UEFA establishes minimum standards for women’s teams

Aleksander Ceferin: “This is an important milestone but we are already looking towards the next steps”


UEFA has launched a framework of minimum standards for women’s teams in Europe, whose federations will receive from the European entity a total pot of 22 million euros to adapt to this new regulation, which seeks to ensure “equality” of conditions between the teams. different national teams.

“The framework is the result of extensive consultation with players, coaches, associations and FIFPro Europe on equal conditions for European national teams, on and off the field of play,” UEFA explains in a statement.

With this new common regulation, the European body aims to take an important step towards equal conditions for women’s football players throughout Europe, by introducing for the first time a framework of minimum standards for women’s national teams.

A framework that establishes a series of rules ranging from provisions relating to sport, good governance, coaching, medical care, training, welfare, accommodation and remuneration of players, after “extensive consultations” with players, coaches and FIFPRO Europe.

“Today’s announcement marks the culmination of our five-year strategy for women’s football, ‘Time for Action’, said UEFA President Aleksander Ceferin. “While this is an important milestone, we are already looking ahead to the next Steps. As we move forward, UEFA remains fully dedicated to supporting our member associations and empowering female players,” Ceferin noted.

UEFA will help its members develop implementation plans tailored to their specific challenges to meet the minimum standards. Additionally, the framework will be supported through UEFA’s ‘HatTrick’ Incentive Programme, with a total pot of €22 million available to national associations until 2028 (€100,000 per national association per year).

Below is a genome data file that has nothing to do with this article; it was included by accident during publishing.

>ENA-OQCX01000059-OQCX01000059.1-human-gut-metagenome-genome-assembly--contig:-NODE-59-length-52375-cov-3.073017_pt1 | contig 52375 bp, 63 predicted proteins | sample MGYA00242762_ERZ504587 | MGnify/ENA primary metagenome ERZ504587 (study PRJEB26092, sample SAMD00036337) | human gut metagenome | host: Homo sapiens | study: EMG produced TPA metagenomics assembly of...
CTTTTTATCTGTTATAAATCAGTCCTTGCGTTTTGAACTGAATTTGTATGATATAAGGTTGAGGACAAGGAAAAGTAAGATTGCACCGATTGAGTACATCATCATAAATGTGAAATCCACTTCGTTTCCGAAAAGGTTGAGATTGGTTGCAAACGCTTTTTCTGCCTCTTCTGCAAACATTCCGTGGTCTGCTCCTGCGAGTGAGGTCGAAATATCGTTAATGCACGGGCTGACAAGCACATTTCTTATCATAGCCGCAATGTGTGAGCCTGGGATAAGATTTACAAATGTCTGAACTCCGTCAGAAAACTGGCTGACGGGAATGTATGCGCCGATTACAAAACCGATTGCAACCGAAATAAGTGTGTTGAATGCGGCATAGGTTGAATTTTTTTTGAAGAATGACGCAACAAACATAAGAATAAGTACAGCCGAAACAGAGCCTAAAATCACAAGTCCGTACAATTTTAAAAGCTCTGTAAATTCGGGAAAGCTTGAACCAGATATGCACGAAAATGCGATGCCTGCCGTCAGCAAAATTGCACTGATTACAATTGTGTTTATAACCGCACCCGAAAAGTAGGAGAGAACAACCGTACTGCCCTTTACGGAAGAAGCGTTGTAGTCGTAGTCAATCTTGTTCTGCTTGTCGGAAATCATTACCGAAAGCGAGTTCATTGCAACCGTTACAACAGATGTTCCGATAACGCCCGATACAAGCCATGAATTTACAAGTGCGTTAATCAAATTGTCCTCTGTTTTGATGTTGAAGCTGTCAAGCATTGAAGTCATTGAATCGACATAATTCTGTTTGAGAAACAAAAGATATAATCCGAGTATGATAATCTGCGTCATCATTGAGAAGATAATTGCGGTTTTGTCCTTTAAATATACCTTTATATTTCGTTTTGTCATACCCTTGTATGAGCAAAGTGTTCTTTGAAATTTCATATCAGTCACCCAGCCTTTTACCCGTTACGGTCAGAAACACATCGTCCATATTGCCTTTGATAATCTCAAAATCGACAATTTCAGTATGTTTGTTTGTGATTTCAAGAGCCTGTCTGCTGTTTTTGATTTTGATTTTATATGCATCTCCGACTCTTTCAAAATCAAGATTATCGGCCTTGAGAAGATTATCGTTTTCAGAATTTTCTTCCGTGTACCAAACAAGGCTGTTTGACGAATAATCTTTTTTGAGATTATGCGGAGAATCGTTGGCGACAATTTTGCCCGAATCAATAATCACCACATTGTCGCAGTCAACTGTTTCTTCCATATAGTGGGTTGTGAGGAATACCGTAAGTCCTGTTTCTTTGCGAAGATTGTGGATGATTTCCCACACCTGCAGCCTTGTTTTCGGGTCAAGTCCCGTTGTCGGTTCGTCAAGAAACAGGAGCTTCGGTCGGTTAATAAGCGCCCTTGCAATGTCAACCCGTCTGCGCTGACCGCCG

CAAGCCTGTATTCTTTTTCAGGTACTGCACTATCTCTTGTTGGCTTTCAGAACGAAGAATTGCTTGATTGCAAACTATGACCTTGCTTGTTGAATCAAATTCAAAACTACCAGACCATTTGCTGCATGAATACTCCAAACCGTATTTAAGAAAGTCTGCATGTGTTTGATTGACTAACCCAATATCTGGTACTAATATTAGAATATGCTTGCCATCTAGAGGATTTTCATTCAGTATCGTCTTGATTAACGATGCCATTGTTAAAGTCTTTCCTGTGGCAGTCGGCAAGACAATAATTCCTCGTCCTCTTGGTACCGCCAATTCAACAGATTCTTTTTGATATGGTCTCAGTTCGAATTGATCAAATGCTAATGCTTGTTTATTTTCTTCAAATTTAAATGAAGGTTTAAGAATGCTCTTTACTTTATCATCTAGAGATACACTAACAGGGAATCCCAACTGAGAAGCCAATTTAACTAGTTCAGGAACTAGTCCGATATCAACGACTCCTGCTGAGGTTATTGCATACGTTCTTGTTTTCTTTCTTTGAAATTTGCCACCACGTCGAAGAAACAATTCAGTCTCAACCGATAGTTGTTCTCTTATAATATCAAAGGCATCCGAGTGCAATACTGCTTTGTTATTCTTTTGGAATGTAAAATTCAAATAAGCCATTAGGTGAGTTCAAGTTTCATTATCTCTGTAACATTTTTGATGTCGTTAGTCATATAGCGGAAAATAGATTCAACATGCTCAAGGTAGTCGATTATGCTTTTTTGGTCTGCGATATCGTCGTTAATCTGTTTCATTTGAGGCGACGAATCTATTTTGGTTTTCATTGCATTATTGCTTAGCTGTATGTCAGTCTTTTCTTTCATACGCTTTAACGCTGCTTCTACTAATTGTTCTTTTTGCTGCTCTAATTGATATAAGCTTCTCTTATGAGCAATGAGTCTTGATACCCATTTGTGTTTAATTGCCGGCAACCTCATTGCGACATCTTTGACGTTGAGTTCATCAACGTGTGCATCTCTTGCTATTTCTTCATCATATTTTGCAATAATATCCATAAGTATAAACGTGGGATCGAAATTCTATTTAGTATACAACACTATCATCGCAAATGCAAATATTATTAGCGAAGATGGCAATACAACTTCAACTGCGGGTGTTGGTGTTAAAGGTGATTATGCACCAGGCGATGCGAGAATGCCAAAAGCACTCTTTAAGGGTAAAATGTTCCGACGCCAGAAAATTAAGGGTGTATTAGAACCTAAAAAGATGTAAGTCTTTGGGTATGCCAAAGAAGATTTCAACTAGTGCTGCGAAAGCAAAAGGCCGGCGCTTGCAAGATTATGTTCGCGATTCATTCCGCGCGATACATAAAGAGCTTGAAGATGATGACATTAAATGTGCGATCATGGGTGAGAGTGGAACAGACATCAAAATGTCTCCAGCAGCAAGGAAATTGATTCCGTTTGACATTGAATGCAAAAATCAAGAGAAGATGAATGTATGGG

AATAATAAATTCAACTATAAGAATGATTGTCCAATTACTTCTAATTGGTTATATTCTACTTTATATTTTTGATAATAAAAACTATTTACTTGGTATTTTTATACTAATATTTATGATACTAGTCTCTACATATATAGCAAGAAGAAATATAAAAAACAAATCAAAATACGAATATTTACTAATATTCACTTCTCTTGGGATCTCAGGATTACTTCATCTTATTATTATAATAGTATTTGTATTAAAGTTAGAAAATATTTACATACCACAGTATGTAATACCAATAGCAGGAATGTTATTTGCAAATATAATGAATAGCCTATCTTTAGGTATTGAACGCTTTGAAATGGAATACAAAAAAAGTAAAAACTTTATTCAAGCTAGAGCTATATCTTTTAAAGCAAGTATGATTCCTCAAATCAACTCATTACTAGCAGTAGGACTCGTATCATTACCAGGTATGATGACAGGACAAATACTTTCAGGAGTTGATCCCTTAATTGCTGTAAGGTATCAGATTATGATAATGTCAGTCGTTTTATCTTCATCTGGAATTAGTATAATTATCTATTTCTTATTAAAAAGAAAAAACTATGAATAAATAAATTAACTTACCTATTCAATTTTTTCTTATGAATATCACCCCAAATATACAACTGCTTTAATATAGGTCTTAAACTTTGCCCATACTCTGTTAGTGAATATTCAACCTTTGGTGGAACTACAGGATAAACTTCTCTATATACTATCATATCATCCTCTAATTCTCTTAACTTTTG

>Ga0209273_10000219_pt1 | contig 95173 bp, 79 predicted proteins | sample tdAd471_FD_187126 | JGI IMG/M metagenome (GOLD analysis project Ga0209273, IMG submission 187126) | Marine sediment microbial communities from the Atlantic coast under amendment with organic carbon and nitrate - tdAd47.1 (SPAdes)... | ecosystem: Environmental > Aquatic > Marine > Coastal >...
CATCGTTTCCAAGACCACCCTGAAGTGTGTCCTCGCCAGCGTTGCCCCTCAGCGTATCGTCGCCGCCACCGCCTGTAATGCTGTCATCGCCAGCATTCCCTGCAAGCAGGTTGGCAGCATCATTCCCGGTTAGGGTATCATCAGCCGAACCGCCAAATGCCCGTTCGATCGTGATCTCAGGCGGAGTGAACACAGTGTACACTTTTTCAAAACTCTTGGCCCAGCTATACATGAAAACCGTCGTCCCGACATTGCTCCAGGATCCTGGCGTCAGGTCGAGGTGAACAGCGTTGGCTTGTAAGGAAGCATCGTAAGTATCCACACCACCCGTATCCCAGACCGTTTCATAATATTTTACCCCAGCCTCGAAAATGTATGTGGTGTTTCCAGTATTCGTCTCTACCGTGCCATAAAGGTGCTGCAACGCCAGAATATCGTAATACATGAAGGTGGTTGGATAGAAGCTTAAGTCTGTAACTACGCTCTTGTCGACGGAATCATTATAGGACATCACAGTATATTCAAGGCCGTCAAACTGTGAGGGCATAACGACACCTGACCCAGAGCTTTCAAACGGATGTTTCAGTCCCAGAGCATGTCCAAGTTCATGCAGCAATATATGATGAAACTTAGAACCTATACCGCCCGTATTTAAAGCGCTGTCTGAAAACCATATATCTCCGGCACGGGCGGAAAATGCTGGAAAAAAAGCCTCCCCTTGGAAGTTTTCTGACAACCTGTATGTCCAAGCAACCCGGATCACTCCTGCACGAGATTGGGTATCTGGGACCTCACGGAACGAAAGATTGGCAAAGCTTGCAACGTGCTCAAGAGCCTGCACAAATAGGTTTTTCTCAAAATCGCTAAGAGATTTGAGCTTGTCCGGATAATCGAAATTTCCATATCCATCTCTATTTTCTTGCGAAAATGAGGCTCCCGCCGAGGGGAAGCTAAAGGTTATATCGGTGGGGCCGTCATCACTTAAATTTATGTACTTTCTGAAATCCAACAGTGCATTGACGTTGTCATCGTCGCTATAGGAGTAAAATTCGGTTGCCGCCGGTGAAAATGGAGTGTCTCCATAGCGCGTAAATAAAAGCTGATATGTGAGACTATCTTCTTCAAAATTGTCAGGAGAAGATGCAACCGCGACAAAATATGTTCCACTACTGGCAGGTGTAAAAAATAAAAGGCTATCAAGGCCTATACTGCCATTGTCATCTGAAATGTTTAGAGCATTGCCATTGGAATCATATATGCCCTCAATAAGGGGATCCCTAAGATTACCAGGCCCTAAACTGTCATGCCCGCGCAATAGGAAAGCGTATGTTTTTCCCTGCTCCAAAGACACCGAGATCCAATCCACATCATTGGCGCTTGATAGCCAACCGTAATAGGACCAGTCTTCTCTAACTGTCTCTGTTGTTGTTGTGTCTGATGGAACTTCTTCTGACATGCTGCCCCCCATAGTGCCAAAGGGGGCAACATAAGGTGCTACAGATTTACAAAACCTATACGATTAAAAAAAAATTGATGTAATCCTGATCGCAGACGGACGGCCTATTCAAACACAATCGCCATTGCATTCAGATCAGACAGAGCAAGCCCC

These minimum standards include: having a full-time coach with a UEFA Pro License (or equivalent qualification) available from the national association, a minimum of one team doctor/two physiotherapists at all matches and training sessions, travel as direct as possible to the matches and high-quality accommodation close to training/match venues.

In addition, there must be access to national training facilities, including elite equipment and professionally maintained fields, and there must be agreement between the players and the association on remuneration, paternity and pregnancy policies and anti-discrimination.

This program is the latest in a series of UEFA strategic initiatives designed to grow, develop and support women’s national team football. These include the introduction of a new competition system, consisting of the UEFA Nations League and European qualification.

Northern Ireland international Marissa Callaghan, one of 35 national team captains consulted to develop this initiative, shared her enthusiasm. “Establishing minimum standards will make a significant difference for players across Europe in all aspects of national team football. Having a platform to discuss with other players and coaches has been a positive and enriching experience,” she said.

“This project is important and is a starting point to raise the bar for all women’s national teams,” added Nadine Kessler, UEFA general director for women’s football. “Having the best possible conditions on and off the field is absolutely vital for players to perform and, in return, bring success to their national teams,” she added.